func main() {
	router := gin.Default()
	http.ListenAndServe(":8080", router)
}

or

func main() {
	router := gin.Default()

	s := &http.Server{
		Addr:           ":8080",
		Handler:        router,
		ReadTimeout:    10 * time.Second,
		WriteTimeout:   10 * time.Second,
		MaxHeaderBytes: 1 << 20,
	}
	s.ListenAndServe()
}

Support Let's Encrypt

example for 1-line LetsEncrypt HTTPS servers.

package main

import (
	"log"

	"github.com/gin-gonic/autotls"
	"github.com/gin-gonic/gin"
)

func main() {
	r := gin.Default()

	// Ping handler
	r.GET("/ping", func(c *gin.Context) {
		c.String(200, "pong")
	})

	log.Fatal(autotls.Run(r, "example1.com", "example2.com"))
}

example for custom autocert manager.

package main

import (
	"log"

	"github.com/gin-gonic/autotls"
	"github.com/gin-gonic/gin"
	"golang.org/x/crypto/acme/autocert"
)

func main() {
	r := gin.Default()

	// Ping handler
	r.GET("/ping", func(c *gin.Context) {
		c.String(200, "pong")
	})

	m := autocert.Manager{
		Prompt:     autocert.AcceptTOS,
		HostPolicy: autocert.HostWhitelist("example1.com", "example2.com"),
		Cache:      autocert.DirCache("/var/www/.cache"),
	}

	log.Fatal(autotls.RunWithManager(r, &m))
}

Run multiple service using Gin

See the question and try the following example:

package main

import (
	"log"
	"net/http"
	"time"

	"github.com/gin-gonic/gin"
	"golang.org/x/sync/errgroup"
)

var (
	g errgroup.Group
)

func router01() http.Handler {
	e := gin.New()
	e.Use(gin.Recovery())
	e.GET("/", func(c *gin.Context) {
		c.JSON(
			http.StatusOK,
			gin.H{
				"code":  http.StatusOK,
				"error": "Welcome server 01",
			},
		)
	})

	return e
}

func router02() http.Handler {
	e := gin.New()
	e.Use(gin.Recovery())
	e.GET("/", func(c *gin.Context) {
		c.JSON(
			http.StatusOK,
			gin.H{
				"code":  http.StatusOK,
				"error": "Welcome server 02",
			},
		)
	})

	return e
}

func main() {
	server01 := &http.Server{
		Addr:         ":8080",
		Handler:      router01(),
		ReadTimeout:  5 * time.Second,
		WriteTimeout: 10 * time.Second,
	}

	server02 := &http.Server{
		Addr:         ":8081",
		Handler:      router02(),
		ReadTimeout:  5 * time.Second,
		WriteTimeout: 10 * time.Second,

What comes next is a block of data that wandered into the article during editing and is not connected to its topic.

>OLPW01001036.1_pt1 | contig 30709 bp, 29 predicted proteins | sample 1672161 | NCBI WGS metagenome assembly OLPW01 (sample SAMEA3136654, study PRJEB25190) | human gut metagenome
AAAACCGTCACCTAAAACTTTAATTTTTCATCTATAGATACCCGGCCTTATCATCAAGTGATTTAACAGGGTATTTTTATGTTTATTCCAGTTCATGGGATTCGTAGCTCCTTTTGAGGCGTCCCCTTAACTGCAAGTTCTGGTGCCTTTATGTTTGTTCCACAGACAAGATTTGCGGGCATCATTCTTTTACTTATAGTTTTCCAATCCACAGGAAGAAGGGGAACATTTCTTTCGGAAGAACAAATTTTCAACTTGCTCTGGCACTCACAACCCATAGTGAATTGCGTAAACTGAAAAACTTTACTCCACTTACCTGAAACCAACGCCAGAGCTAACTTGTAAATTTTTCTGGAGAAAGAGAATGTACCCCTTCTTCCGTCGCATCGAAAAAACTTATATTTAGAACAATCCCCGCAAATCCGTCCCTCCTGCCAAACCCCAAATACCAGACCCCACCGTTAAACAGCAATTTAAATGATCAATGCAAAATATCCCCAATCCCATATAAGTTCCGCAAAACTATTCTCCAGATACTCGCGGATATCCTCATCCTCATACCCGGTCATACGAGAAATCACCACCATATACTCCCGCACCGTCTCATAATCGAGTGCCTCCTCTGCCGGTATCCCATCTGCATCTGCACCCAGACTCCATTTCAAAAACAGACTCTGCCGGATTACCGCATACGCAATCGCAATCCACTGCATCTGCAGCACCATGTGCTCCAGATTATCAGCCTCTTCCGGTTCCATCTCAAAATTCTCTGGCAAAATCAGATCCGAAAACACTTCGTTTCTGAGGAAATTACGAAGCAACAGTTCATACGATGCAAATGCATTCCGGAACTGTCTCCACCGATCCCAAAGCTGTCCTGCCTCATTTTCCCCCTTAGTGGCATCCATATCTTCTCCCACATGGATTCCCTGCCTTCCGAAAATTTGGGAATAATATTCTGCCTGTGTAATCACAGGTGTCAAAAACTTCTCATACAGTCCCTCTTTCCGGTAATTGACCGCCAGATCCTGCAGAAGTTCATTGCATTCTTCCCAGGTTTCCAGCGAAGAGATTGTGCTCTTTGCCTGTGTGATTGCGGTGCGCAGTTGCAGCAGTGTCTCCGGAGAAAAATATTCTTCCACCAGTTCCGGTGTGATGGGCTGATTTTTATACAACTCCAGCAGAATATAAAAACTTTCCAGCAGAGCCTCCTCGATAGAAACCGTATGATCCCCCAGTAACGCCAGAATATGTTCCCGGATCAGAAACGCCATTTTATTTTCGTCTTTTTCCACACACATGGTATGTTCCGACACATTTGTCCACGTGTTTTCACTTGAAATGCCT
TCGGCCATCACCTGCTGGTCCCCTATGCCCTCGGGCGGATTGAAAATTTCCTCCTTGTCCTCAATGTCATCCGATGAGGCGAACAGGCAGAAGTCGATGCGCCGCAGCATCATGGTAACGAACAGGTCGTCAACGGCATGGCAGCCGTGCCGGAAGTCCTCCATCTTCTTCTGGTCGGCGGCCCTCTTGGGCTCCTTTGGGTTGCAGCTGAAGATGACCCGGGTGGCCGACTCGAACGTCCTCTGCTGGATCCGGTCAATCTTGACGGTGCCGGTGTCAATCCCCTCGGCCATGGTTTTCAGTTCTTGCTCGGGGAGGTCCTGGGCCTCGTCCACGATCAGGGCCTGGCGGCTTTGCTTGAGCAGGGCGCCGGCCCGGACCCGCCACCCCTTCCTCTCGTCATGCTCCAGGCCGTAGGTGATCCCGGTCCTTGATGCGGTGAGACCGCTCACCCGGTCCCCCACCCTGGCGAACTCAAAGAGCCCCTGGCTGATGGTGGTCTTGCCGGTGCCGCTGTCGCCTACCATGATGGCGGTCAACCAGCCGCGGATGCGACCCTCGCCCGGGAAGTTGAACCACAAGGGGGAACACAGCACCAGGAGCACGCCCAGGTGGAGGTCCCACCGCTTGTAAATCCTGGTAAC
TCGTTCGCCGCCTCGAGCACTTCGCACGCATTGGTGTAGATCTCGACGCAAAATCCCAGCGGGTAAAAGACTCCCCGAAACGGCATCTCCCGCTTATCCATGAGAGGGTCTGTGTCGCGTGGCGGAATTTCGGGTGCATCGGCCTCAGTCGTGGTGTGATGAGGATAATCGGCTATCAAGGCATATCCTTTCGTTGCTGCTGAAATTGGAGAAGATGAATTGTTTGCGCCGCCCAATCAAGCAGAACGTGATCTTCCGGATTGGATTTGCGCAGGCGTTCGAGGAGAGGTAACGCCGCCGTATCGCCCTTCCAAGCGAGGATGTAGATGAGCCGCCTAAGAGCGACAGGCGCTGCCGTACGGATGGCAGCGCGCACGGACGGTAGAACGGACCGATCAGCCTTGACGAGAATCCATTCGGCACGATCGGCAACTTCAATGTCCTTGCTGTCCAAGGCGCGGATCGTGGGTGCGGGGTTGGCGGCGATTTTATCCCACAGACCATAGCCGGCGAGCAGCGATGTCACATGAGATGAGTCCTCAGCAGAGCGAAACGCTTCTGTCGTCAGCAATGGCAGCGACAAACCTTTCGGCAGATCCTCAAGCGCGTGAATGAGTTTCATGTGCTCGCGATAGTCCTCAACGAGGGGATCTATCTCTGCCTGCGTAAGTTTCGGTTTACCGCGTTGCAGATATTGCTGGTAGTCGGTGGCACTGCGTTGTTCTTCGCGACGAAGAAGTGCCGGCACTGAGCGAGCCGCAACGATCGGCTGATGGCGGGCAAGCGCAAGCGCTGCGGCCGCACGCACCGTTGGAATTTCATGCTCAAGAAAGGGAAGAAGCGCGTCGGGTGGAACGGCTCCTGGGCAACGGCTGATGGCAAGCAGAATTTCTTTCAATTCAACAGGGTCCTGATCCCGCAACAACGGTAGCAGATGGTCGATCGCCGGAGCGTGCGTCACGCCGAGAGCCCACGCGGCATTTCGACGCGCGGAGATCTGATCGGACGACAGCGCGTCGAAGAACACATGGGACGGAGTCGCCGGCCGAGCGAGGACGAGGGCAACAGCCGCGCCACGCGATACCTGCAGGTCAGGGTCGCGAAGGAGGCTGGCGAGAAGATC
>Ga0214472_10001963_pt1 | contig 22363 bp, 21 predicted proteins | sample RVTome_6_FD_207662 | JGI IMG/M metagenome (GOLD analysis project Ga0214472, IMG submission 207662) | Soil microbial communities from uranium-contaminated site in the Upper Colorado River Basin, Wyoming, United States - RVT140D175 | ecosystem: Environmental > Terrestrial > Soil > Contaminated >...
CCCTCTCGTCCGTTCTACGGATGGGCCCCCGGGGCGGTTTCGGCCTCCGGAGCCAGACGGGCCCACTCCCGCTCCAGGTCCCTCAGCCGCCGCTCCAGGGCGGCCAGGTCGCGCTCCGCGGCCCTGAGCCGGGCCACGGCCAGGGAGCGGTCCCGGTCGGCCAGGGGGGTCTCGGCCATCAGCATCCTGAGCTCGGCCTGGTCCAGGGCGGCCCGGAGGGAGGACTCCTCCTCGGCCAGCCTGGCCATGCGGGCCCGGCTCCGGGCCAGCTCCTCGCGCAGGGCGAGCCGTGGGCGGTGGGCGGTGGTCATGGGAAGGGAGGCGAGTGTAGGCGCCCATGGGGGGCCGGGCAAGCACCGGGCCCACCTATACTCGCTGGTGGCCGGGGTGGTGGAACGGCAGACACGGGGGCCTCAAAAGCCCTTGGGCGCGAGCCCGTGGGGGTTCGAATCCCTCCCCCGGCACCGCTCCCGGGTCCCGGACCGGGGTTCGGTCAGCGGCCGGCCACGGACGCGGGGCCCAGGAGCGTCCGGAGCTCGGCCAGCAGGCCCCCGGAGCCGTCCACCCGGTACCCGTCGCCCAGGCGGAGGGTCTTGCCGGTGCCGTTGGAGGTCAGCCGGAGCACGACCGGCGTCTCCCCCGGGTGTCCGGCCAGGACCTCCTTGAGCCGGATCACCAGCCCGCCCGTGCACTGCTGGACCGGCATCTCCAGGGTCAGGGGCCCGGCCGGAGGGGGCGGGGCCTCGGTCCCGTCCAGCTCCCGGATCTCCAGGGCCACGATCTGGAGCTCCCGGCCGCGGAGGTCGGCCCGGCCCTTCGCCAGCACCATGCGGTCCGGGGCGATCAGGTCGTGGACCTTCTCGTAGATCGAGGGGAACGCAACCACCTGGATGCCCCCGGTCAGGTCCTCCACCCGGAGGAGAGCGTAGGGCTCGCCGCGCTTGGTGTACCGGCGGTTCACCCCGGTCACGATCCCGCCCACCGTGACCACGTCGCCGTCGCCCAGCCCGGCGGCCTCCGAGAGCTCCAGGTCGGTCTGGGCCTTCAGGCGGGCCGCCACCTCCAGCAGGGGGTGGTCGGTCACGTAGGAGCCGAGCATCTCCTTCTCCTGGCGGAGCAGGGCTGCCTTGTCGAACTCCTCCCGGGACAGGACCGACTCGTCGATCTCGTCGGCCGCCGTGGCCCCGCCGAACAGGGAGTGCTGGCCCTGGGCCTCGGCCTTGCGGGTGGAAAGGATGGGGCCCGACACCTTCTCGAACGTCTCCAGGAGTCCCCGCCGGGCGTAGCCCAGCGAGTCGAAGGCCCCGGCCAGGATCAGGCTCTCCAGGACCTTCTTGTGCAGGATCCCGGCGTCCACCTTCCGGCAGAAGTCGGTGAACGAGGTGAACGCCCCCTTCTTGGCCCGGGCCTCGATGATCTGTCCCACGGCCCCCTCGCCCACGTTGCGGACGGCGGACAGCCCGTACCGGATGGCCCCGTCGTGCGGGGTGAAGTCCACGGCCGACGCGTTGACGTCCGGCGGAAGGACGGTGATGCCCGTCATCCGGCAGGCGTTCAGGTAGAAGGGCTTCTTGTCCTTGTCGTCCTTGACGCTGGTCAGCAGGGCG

}

	g.Go(func() error {
		return server01.ListenAndServe()
	})

	g.Go(func() error {
		return server02.ListenAndServe()
	})

	if err := g.Wait(); err != nil {
		log.Fatal(err)
	}
}

Graceful restart or stop

Do you want to graceful restart or stop your web server? There are some ways this can be done.

We can use fvbock/endless to replace the default ListenAndServe. Refer issue #296 for more details.

router := gin.Default()
router.GET("/", handler)
// [...]
endless.ListenAndServe(":4242", router)

An alternative to endless:

  • manners: A polite Go HTTP server that shuts down gracefully.
  • graceful: Graceful is a Go package enabling graceful shutdown of an http.Handler server.
  • grace: Graceful restart & zero downtime deploy for Go servers.

If you are using Go 1.8, you may not need to use this library! Consider using http.Server's built-in Shutdown() method for graceful shutdowns. See the full graceful-shutdown example with gin.

// +build go1.8

package main

import (
	"context"
	"log"
	"net/http"
	"os"
	"os/signal"
	"time"

	"github.com/gin-gonic/gin"
)

func main() {
	router := gin.Default()
	router.GET("/", func(c *gin.Context) {
		time.Sleep(5 * time.Second)
		c.String(http.StatusOK, "Welcome Gin Server")
	})

	srv := &http.Server{
		Addr:    ":8080",
		Handler: router,
	}

	go func() {
		// service connections
		if err := srv.ListenAndServe(); err != nil && err != http.ErrServerClosed {
			log.Fatalf("listen: %s\n", err)
		}
	}()

	// Wait for interrupt signal to gracefully shutdown the server with
	// a timeout of 5 seconds.
	quit := make(chan os.Signal)
	signal.Notify(quit, os.Interrupt)
	<-quit
	log.Println("Shutdown Server ...")

	ctx, cancel := context.WithTimeout(context.Background(), 5*time.Second)
	defer cancel()
	if err := srv.Shutdown(ctx); err != nil {
		log.Fatal("Server Shutdown:", err)
	}
	log.Println("Server exiting")
}

Build a single binary with templates

You can build a server into a single binary containing templates by using go-assets.

func main() {
	r := gin.New()

	t, err := loadTemplate()
	if err != nil {
		panic(err)
	}
	r.SetHTMLTemplate(t)

	r.GET("/", func(c *gin.Context) {
		c.HTML(http.StatusOK, "/html/index.tmpl",nil)
	})
	r.Run(":8080")
}

// loadTemplate loads templates embedded by go-assets-builder
func loadTemplate() (*template.Template, error) {
	t := template.New("")
	for name, file := range Assets.Files {
		if file.IsDir() || !strings.HasSuffix(name, ".tmpl") {
			continue
		}
		h, err := ioutil.ReadAll(file)
		if err != nil {
			return nil, err
		}
		t, err = t.New(name).Parse(string(h))
		if err != nil {
			return nil, err
		}
	}
	return t, nil
}

See a complete example in the examples/assets-in-binary directory.

Bind form-data request with custom struct

The follow example using custom struct:

type StructA struct {
    FieldA string `form:"field_a"`
}

type StructB struct {
    NestedStruct StructA
    FieldB string `form:"field_b"`
}

type StructC struct {
    NestedStructPointer *StructA
    FieldC string `form:"field_c"`
}

type StructD struct {
    NestedAnonyStruct struct {
        FieldX string `form:"field_x"`
    }
    FieldD string `form:"field_d"`
}

func GetDataB(c *gin.Context) {
    var b StructB
    c.Bind(&b)
    c.JSON(200, gin.H{
        "a": b.NestedStruct,
        "b": b.FieldB,
    })
}

func GetDataC(c *gin.Context) {
    var b StructC
    c.Bind(&b)
    c.JSON(200, gin.H{
        "a": b.NestedStructPointer,
        "c": b.FieldC,
    })
}

func GetDataD(c *gin.Context) {
    var b StructD
    c.Bind(&b)
    c.JSON(200, gin.H{
        "x": b.NestedAnonyStruct,
        "d": b.FieldD,
    })
}

func main() {
    r := gin.Default()
    r.GET("/getb", GetDataB)
    r.GET("/getc", GetDataC)
    r.GET("/getd", GetDataD)

    r.Run()
}

Using the command curl command result:

$ curl "http://localhost:8080/getb?field_a=hello&field_b=world"
{"a":{"FieldA":"hello"},"b":"world"}